would restrict the penalty for default to giving up ownership of a mortgaged
property but in the case where the property is 
the sole residence and home of the defaulter, the  new law would 
prevent consequent eviction. 
Ownership would transfer to the lender and occupancy would be
transformed from owner-occupancy to protected tenancy.


Nor is it open to  the
house-needy to side-step the rigged mortgage market by self building.  Land prices have risen sharply due to EU agricultural
subsidies paid to land owners. For permissioned land , the hoarding by
corporate housebuilders and wide-spread land speculation have ensured that
potential sites are virtually not available except at prohibitive prices.
Planning laws, designed to cope with a glut of post war housebuilding  become restrictive when supply of new-build dries
up. Higher standards applied to new build and requiring certification for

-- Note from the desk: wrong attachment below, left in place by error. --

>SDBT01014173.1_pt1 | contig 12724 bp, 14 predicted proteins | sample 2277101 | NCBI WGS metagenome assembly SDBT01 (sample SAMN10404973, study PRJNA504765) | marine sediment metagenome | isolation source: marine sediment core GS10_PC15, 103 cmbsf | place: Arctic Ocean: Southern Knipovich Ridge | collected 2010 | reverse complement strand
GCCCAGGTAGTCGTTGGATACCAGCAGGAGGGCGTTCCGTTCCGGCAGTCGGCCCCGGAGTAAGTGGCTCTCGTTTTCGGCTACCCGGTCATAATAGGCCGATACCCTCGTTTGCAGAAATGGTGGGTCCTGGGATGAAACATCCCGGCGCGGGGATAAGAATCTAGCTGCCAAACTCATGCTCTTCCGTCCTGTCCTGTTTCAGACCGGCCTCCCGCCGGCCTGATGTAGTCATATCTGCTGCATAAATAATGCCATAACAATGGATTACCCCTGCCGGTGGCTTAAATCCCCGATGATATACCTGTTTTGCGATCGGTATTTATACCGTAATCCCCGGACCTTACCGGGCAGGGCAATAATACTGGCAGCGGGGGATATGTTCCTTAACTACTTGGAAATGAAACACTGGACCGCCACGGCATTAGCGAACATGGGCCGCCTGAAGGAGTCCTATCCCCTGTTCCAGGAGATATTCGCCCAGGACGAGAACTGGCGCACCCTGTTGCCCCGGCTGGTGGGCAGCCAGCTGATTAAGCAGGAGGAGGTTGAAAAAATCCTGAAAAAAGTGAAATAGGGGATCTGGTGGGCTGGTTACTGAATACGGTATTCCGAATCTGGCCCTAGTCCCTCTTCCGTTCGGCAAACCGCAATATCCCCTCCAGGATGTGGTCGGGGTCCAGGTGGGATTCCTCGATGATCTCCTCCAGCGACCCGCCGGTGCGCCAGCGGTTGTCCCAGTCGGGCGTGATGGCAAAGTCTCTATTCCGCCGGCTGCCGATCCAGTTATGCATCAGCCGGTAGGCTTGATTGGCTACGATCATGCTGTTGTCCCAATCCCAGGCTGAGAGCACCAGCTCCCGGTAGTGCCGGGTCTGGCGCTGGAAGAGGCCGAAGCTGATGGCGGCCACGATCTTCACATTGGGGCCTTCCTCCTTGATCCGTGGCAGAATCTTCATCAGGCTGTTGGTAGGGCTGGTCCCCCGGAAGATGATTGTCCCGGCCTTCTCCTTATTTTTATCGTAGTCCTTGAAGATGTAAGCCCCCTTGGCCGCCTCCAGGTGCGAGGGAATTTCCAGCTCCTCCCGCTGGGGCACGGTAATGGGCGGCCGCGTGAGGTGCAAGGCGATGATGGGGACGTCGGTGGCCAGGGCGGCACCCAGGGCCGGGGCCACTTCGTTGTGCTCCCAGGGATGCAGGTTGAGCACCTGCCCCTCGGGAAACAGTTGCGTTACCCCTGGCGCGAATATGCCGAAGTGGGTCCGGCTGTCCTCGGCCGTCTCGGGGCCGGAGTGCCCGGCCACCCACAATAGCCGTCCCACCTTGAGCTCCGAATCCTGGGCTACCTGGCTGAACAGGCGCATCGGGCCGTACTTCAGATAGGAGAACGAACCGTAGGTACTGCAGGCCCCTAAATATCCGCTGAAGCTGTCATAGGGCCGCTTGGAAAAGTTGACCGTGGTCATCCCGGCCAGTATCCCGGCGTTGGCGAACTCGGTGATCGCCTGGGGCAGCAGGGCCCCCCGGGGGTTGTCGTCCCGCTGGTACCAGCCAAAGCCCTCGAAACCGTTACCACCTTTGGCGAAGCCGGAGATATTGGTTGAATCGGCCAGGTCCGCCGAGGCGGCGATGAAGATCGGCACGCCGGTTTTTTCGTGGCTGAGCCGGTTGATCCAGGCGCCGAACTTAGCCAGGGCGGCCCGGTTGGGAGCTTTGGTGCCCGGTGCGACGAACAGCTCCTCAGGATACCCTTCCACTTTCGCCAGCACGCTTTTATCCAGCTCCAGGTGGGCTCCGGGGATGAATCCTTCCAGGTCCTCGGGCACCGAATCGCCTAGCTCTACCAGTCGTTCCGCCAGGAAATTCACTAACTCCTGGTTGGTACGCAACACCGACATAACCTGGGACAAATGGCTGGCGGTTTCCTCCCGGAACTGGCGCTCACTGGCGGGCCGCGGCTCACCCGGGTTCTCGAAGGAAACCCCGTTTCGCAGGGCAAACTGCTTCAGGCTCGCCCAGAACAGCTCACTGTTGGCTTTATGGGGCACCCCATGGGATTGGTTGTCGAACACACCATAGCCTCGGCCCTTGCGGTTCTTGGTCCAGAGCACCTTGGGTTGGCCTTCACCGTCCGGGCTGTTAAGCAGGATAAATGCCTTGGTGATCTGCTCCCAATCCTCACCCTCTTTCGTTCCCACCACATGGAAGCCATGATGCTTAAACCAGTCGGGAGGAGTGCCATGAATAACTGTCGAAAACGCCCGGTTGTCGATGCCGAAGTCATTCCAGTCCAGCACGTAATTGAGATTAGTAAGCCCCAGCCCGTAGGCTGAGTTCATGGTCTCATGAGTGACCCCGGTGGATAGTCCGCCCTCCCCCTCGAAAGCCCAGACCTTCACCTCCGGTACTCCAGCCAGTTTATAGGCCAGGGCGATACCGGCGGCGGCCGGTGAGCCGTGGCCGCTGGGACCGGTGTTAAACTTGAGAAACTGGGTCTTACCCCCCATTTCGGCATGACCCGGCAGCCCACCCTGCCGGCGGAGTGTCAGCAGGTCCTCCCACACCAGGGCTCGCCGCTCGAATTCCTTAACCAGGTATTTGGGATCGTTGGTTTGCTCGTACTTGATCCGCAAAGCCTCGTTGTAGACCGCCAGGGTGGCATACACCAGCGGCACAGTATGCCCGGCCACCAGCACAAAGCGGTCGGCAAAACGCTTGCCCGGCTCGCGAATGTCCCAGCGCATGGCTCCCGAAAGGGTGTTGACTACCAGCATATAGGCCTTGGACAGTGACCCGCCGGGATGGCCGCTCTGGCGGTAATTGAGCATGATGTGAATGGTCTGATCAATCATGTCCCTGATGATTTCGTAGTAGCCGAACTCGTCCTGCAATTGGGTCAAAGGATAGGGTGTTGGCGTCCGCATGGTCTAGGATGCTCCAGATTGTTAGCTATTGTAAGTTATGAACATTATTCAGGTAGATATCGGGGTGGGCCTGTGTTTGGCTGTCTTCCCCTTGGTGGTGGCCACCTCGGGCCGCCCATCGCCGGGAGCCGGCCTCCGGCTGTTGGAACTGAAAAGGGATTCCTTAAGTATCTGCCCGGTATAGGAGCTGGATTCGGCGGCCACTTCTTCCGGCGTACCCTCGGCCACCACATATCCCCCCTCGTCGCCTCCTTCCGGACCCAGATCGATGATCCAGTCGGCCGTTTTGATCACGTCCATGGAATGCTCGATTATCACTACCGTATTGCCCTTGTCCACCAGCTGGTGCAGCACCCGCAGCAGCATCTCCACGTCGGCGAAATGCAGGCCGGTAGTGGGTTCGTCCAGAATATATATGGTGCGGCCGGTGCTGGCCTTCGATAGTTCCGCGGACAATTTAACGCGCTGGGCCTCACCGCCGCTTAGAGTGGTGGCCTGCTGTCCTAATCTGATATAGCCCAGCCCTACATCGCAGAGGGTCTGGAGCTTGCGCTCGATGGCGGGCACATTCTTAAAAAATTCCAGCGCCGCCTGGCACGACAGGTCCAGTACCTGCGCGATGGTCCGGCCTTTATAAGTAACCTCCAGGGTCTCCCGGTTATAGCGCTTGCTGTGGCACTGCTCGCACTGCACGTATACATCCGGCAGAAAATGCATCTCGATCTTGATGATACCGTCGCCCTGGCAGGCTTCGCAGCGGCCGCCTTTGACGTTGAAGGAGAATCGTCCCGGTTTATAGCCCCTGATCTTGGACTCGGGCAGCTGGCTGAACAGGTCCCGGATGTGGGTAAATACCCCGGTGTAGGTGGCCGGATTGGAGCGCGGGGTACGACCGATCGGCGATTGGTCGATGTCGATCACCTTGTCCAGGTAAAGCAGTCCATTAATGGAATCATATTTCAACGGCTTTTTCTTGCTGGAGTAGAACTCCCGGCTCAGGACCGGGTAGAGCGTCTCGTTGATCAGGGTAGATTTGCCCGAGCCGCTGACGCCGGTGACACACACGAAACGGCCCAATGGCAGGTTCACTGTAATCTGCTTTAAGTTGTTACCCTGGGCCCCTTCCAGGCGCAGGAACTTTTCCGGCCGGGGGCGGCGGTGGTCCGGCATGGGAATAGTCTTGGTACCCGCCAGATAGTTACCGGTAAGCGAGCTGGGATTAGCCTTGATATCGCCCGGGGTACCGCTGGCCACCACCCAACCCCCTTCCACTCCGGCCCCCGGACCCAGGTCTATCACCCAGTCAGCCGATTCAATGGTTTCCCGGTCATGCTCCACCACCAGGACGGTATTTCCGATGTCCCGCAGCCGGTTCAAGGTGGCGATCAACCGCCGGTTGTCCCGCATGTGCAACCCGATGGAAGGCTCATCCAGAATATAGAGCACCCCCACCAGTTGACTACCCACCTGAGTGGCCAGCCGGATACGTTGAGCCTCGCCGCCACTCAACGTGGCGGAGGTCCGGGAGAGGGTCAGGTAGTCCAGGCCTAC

service providers help feed the monopoly of the corporate builders.  Lack of government recognition of the huge potential
of the self build sector accounts for their failure to support self build as a
vibrant alternative even when  the
corporate sector has manifestly failed. 


The theme which 
illuminates two thousand years of British history is the progressive
deprivation of the population  from
title, direct  use and access to land ,
employment on the land and their benefiting directly from the produce of land –
rapidly followed by the exploitation of the dis-landed society by the land-glutted
elite who go on to  institutionalize
their monopoly and defend it politically to the disadvantage of the majority.
5% of the population control 66% of UK
land. Seven giant housebuilding corporations control surplus permissioned land
equivalent to the total national  output
of new houses for seven years.